Last Tuesday, I found myself swimming to music. I have very little idea what parts of my overall digital music collection are on my old iPod Nano, but as the music played, there were a couple of things I noticed while in the water:
- I found myself doing a better ‘twist’ in the water, the hip rotation gave me a little more power in my stroke. At least, that’s how it felt.
- ‘Feeling’ the music occasionally put a little extra power into my pull, but even more on the follow-through of the stroke (just before my hand would exit the water).
- These actions did have a negative effect on my body positioning, as my upper body would seem to bend off the axis of the direction of travel; I was ‘worming’ a little in the water with the trunk of my body.
I pulled some stats of my pool swims from the Garmin Connect website
|Time||Distance (m)||Average Pace||Total Strokes||Average Strokes per Length||Average SWOLF|
The top row represents the ‘musical swim’. It looks like it’s not as good as my previous swim based on average number of strokes per length or the ‘Swim Golf’/SWOLF score*.
*”Your SWOLF score is the time in seconds plus the strokes it takes you to complete one pool length. For example 30 seconds plus 25 strokes equals a SWOLF score of 55.”
The comparisons are imperfect at best, since some of those lengths were done with pull-buoys, hand-paddles, or both. What I would really need is an apples to apples comparison – maybe do a 400m-500m set with and without music and make sure that the interval is separate and identifiable compared to my drill sets or other exercises.
What about the music itself? Is there any science behind this idea? I Googled ‘Ideal Swim Cadence’ and most websites weren’t willing to stick their necks out with any numbers… except this one.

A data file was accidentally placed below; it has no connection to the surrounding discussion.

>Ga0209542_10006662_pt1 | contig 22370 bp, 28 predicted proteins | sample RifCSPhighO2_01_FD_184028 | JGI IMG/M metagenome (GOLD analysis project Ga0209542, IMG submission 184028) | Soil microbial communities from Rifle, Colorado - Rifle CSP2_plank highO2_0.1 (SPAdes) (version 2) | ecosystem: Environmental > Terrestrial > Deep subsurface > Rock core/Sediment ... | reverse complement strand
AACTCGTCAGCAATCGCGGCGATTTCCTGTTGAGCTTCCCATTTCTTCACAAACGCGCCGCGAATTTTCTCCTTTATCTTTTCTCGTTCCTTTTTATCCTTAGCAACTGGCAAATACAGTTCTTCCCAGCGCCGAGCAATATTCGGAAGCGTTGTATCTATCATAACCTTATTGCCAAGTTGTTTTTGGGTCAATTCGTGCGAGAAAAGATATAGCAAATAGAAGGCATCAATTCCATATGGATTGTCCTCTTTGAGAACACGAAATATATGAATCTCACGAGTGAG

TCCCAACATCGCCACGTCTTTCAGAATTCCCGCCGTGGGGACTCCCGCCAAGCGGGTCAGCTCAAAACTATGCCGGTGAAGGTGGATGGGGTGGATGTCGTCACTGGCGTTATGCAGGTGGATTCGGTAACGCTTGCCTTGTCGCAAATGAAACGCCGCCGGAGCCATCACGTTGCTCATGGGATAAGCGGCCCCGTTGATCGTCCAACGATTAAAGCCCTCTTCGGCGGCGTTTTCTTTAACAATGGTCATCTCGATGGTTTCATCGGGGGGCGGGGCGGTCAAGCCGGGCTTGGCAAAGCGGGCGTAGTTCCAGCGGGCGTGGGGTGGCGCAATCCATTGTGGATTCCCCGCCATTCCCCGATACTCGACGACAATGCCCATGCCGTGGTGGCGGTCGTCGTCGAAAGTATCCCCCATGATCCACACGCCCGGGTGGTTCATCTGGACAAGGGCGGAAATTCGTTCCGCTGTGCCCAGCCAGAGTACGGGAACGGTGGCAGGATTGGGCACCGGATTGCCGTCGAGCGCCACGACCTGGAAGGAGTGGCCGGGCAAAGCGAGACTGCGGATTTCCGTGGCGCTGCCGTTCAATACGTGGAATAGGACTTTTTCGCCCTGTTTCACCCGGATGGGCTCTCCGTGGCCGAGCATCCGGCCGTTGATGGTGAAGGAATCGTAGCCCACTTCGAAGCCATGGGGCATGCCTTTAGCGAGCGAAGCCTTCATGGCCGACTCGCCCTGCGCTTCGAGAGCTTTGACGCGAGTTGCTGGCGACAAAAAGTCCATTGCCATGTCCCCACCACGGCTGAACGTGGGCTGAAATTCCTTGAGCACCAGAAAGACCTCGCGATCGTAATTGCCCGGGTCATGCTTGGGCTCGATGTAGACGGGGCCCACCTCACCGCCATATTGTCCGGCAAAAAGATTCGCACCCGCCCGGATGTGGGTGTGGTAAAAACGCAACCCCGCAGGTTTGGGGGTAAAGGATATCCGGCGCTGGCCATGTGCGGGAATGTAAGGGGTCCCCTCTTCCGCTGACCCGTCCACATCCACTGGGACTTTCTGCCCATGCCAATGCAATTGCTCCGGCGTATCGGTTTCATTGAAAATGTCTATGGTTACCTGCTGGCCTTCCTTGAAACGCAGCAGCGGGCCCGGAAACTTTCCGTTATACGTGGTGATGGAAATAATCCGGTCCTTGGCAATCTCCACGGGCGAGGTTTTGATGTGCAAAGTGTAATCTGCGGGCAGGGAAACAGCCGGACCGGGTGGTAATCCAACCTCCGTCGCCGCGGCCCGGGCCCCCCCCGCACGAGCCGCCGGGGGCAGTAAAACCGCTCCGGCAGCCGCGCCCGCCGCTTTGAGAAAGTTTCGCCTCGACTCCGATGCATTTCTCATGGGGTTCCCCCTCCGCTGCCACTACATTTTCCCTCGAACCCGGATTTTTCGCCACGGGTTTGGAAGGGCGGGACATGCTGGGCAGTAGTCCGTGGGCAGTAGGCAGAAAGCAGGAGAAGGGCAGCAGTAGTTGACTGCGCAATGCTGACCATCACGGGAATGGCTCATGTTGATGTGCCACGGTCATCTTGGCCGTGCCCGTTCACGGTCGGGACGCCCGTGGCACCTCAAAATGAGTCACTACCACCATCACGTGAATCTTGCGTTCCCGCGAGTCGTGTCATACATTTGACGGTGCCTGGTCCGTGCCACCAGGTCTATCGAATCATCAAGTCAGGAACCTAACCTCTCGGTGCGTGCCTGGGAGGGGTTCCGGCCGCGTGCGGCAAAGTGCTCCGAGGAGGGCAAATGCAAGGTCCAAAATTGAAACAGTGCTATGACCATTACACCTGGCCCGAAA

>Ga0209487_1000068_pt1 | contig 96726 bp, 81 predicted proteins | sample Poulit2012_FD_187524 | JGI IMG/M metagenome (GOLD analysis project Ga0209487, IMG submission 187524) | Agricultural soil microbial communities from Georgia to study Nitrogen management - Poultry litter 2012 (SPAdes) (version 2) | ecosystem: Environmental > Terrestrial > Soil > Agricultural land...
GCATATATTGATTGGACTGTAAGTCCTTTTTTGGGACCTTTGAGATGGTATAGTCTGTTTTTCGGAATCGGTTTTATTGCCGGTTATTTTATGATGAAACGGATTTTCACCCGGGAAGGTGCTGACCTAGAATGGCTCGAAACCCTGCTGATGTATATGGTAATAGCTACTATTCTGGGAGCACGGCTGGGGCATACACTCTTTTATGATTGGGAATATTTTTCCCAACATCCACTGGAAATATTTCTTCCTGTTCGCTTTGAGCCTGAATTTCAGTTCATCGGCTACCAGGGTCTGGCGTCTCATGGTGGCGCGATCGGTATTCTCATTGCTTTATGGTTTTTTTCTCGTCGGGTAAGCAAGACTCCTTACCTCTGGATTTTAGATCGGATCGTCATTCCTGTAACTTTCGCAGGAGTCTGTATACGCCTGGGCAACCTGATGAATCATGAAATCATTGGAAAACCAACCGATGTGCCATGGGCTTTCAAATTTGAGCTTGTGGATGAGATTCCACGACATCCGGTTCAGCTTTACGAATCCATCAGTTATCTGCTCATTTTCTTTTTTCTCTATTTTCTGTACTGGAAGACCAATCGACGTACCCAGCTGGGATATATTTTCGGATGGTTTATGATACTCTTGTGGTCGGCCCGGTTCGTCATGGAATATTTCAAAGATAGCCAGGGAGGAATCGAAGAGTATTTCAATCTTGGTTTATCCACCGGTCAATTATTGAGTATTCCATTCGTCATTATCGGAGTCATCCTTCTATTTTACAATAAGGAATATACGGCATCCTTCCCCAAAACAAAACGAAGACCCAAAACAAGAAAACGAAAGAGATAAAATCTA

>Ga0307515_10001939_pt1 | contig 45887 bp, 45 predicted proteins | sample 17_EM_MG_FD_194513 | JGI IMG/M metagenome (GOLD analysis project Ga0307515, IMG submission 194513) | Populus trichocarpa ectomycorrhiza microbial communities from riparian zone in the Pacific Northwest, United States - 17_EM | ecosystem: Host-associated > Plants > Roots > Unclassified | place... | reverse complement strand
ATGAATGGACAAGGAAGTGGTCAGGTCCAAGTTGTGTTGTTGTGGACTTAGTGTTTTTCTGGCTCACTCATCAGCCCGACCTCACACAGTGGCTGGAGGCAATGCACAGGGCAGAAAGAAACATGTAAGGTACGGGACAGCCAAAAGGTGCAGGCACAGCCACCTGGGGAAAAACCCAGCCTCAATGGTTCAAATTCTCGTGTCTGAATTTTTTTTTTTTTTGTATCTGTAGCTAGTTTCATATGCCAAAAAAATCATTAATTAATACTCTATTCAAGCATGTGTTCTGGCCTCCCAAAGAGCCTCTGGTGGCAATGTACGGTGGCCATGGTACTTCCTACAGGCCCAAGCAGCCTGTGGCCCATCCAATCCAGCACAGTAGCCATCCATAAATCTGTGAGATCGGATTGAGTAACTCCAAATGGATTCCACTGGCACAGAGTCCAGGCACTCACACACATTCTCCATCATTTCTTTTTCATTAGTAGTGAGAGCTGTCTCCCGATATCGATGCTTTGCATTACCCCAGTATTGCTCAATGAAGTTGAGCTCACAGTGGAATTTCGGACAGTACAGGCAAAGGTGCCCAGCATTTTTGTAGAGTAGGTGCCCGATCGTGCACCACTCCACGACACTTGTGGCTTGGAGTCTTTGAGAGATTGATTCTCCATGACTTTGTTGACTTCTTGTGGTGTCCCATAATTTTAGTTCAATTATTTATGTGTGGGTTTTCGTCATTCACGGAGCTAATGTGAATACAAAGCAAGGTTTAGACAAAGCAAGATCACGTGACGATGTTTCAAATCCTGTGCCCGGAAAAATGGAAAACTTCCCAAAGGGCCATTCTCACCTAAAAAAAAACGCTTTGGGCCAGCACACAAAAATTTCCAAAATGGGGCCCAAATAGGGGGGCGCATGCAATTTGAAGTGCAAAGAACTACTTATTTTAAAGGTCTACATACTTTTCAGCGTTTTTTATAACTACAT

“The ideal swim cadence is very dependent upon your height and swim speed. Typically, at a pace of 1:50 per 100 yards, an athlete will take between 55 and 65 strokes per minute. At 1:20 pace, we are looking at about 65 to 80 strokes per minute. In each of these, taller athletes should fall at the lower end of these ranges.”
The stroke count is based on the number of times my left arm (where I wear my Garmin 910XT) goes around; we can assume my right arm does an equal number of strokes. So I looked up the Tempo in BPM (beats per minute) on SongBPM.com. I hope I either do a left or right on every beat, or simply the left (i.e. both arms go around the stroke cycle between beats). So I put in columns for not only the tempo, but half the tempo.
|Title||Artist||BPM (according to SongBPM.com)||BPM/2|
|Anything ‘Cept the Truth||Eagles of Death Metal||126||63|
|Hey Boy Hey Girl||Chemical Brothers||127||64|
|I Want You Back||Jackson 5||?81-104?||?|
|Still Remains||Stone Temple Pilots||132||66|
|Alright Hear This||Beastie Boys||102||51|
|New Years Day||U2||134||67|
|Plush||Stone Temple Pilots||72||–|
|Hypnotize||System of a Down||77||–|
|North and South of the River||U2||103||52|
|Stand By Me||Ben E. King||?116-123?||?|
I highlit the songs that ‘felt’ the best as I was swimming. The 1:50 per 100 yards pace comes out to 2:00 per 100 meters, so I’m a little slower than that, but I think you can link that cadence to about 63-77 strokes per minute.
Obviously the whole notion is a little ‘out there’ and at the least bears further experimentation before drawing conclusions, but I still thought it was interesting. I can’t wait till I can find time for a longer pool workout (or two) to play with it a little.